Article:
Adjusting to Life After Marchionne
(Bloomberg Opinion) -- Fiat Chrysler Automobiles NV shareholders are making a sudden and painful adjustment to a world without Sergio Marchionne.
Wednesday’s 16 percent slump in the carmaker’s stock price felt like an unworthy bookend to a career that created enormous value for shareholders.
The proximate cause of the sell-off wasn’t news of Marchionne’s death — he had been due to step down as CEO next year. Instead, a disappointing second-quarter earnings update (by coincidence published the same day) erased almost 4 billion euros ($4.5 billion) of market value. Given the company now expects full-year operating profit to be lower by only 1 billion euros, that reaction looks excessive.
The disparity underscores how Fiat investors may be much more skittish without Marchionne’s soothing voice and vision to reassure them. It also suggests they lack confidence in the company’s longer-term cash flow potential.
That isn’t to say successor Mike Manley’s first earnings call with analysts lacked poise or clarity — it was an impressive performance under trying circumstances.
A big part of the expected profit shortfall relates to China’s recent decision to cut auto import tariffs — and thus should be temporary. In the U.S., the company has been grappling with production troubles affecting its latest Ram truck, but it should eventually help to fatten Fiat’s already decent North American margins.
So why weren’t investors convinced?
Firstly, Fiat would be hard hit if U.S. President Donald Trump imposes tariffs on foreign autos — the company imports roughly half of its U.S. sales, according to UBS analysts, mostly from Mexico and Canada. In contrast, roughly 80 percent of the vehicles Ford Motor Co. sells in the U.S. are built locally.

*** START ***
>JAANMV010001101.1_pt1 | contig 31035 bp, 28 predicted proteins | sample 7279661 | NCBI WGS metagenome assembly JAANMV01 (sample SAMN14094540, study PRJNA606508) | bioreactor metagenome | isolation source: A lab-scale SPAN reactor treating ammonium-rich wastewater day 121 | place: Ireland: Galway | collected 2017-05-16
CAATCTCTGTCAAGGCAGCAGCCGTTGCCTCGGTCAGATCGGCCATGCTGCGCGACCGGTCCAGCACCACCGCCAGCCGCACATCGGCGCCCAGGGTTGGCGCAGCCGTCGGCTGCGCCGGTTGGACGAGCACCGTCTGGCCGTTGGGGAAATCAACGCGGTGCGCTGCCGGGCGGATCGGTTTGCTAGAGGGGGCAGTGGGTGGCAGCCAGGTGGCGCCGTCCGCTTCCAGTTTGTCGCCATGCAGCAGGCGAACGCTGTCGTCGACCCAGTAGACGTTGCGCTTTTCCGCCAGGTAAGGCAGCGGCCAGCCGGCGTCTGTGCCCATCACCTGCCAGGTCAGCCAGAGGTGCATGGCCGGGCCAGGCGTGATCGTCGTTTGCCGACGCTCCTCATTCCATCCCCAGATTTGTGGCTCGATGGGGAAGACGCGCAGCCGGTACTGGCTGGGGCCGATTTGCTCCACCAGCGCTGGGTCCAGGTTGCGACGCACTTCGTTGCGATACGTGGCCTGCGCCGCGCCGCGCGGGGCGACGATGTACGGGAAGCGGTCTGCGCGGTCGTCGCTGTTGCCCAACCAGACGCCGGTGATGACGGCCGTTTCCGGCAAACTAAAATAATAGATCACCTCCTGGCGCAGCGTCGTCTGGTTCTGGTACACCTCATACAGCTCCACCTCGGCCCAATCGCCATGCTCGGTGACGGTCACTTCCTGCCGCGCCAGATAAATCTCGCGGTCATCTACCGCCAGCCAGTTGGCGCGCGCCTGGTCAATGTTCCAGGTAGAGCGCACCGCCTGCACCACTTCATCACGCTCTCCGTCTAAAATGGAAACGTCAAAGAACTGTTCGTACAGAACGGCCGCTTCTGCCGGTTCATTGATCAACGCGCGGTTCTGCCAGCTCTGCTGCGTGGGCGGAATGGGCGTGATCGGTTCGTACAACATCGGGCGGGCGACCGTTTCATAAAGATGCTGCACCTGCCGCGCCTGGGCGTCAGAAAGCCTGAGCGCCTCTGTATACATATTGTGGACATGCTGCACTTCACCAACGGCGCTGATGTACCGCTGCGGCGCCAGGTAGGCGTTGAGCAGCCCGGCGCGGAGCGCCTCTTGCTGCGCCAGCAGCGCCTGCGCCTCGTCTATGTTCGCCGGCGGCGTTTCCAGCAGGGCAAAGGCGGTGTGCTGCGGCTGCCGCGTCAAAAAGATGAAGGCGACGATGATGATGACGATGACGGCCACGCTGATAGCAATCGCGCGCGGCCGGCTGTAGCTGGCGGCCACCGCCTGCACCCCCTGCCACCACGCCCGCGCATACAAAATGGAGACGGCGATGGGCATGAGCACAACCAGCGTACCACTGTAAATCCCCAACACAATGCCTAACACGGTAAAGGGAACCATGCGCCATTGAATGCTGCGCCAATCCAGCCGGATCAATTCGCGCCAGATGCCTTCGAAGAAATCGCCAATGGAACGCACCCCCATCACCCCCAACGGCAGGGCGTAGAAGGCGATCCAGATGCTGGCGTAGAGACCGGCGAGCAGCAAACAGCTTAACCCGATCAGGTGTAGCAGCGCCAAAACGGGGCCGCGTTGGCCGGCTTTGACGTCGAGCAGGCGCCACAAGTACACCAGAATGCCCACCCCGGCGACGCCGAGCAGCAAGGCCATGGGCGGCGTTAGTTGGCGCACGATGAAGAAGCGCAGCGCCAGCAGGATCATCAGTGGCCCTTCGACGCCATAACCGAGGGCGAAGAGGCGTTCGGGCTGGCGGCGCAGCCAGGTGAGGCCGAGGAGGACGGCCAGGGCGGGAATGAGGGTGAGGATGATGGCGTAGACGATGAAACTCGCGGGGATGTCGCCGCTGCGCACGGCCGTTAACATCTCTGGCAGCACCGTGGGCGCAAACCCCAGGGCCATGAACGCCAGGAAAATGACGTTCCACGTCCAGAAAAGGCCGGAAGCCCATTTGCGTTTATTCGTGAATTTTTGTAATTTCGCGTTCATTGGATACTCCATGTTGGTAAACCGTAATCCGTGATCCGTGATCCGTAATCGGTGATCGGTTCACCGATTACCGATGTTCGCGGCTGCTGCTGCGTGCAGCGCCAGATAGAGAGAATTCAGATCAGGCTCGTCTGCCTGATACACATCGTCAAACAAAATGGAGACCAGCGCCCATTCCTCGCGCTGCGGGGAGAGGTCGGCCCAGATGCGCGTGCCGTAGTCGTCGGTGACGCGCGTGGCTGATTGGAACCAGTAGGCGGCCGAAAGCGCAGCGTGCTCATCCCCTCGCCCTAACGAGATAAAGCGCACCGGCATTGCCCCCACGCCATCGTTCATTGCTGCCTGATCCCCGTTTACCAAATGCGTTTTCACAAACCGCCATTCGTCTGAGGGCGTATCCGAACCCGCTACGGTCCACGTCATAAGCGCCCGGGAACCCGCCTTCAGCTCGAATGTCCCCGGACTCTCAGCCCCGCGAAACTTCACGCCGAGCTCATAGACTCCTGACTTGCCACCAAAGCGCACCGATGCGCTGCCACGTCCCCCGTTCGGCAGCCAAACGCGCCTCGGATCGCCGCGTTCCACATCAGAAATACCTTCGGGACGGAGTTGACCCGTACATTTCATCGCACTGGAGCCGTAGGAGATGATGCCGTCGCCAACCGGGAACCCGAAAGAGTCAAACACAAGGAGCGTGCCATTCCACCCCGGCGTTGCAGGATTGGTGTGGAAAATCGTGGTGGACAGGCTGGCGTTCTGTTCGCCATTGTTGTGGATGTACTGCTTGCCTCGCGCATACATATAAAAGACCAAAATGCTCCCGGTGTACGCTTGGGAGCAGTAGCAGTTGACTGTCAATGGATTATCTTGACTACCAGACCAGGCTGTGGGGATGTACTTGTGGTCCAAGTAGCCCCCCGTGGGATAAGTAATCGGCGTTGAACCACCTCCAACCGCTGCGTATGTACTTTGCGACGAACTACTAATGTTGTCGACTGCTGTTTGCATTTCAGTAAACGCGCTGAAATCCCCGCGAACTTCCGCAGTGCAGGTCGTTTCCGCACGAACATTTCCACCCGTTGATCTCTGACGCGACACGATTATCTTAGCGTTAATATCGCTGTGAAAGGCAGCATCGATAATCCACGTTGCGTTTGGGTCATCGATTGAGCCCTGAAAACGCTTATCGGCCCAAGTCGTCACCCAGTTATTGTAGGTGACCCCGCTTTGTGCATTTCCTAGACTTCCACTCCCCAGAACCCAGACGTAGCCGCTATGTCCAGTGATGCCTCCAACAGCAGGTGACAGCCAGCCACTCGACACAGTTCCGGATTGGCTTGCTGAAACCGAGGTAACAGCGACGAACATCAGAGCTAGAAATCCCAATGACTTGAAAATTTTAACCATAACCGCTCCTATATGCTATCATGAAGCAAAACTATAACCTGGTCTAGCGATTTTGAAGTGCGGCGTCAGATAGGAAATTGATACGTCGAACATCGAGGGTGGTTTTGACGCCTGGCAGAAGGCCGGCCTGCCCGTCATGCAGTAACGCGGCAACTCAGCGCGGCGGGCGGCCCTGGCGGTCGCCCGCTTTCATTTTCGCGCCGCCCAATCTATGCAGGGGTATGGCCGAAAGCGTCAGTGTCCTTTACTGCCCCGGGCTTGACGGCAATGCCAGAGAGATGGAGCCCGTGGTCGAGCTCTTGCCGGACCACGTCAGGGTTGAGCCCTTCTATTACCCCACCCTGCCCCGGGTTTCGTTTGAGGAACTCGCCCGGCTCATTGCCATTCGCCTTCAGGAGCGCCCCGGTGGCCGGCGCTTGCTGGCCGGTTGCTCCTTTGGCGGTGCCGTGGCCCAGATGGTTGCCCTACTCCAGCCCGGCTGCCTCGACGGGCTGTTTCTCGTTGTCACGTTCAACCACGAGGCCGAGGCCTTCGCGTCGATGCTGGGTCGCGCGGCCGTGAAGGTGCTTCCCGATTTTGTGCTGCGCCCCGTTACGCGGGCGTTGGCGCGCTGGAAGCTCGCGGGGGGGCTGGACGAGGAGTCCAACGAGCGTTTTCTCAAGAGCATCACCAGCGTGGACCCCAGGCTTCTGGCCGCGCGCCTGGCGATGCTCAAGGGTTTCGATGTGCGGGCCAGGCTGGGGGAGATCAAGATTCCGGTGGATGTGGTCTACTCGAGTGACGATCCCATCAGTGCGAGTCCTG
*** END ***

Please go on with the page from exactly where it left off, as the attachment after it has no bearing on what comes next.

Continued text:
It’s clear, too, that Manley faces a big task to boost Fiat’s still very modest market share in China, where competition from local automakers is intensifying. Europe remains a problem area for the company: Fiat’s 3 percent margins there are well below those reported this week by rival Peugeot SA. The carmaker will also face some pain next year from rising steel costs — something that’s already hurting rival General Motors Co.
Perhaps Marchionne, a showman with a keen sense of what investors wanted to hear, would have deflected some of those concerns by dropping hints of another spin-off or merger opportunity.
While careful not to rule out any deals, Manley says Fiat is now strong enough to remain an independent company. He’s also sticking by the ambitious five-year targets his predecessor unveiled in June. After Wednesday’s warning, investors will likely to treat those with more scepticism. Delivering on them will require profit to double by 2022. Ever the hard taskmaster, Marchionne’s parting gift may have been a rod for Manley’s back.
This column does not necessarily reflect the opinion of the editorial board or Bloomberg LP and its owners.
Chris Bryant is a Bloomberg Opinion columnist covering industrial companies. He previously worked for the Financial Times.
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